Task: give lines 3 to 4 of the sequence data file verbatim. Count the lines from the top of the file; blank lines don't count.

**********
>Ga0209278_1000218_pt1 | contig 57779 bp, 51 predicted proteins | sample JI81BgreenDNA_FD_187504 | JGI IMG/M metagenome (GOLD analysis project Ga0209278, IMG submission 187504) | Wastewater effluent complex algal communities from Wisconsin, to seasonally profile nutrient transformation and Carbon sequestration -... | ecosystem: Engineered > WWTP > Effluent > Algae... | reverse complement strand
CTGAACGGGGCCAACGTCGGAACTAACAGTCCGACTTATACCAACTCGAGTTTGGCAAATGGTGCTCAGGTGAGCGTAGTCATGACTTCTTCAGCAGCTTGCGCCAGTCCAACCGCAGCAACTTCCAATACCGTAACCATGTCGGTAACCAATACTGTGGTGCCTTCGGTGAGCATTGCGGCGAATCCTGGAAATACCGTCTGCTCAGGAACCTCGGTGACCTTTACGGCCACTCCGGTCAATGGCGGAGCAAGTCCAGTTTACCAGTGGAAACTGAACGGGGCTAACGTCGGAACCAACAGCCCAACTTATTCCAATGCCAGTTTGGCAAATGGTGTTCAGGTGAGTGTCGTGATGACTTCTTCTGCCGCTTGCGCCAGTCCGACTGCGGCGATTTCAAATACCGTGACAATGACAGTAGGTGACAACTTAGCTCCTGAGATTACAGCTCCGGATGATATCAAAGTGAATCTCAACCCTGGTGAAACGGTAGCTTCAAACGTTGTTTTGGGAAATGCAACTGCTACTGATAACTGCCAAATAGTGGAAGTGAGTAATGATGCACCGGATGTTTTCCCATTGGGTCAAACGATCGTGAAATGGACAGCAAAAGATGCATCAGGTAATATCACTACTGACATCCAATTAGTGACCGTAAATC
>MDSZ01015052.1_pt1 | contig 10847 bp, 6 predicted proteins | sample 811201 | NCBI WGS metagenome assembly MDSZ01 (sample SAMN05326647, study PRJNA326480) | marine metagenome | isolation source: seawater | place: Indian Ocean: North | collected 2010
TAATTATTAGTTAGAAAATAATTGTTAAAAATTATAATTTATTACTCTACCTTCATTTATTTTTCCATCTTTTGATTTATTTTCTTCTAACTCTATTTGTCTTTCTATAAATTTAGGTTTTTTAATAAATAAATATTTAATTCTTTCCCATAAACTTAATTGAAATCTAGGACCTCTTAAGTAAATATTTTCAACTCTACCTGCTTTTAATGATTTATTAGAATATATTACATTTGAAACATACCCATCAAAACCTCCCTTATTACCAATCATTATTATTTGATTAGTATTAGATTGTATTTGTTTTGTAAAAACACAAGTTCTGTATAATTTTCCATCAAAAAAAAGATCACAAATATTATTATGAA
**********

>MDSZ01015052.1_pt1 | contig 10847 bp, 6 predicted proteins | sample 811201 | NCBI WGS metagenome assembly MDSZ01 (sample SAMN05326647, study PRJNA326480) | marine metagenome | isolation source: seawater | place: Indian Ocean: North | collected 2010
TAATTATTAGTTAGAAAATAATTGTTAAAAATTATAATTTATTACTCTACCTTCATTTATTTTTCCATCTTTTGATTTATTTTCTTCTAACTCTATTTGTCTTTCTATAAATTTAGGTTTTTTAATAAATAAATATTTAATTCTTTCCCATAAACTTAATTGAAATCTAGGACCTCTTAAGTAAATATTTTCAACTCTACCTGCTTTTAATGATTTATTAGAATATATTACATTTGAAACATACCCATCAAAACCTCCCTTATTACCAATCATTATTATTTGATTAGTATTAGATTGTATTTGTTTTGTAAAAACACAAGTTCTGTATAATTTTCCATCAAAAAAAAGATCACAAATATTATTATGAA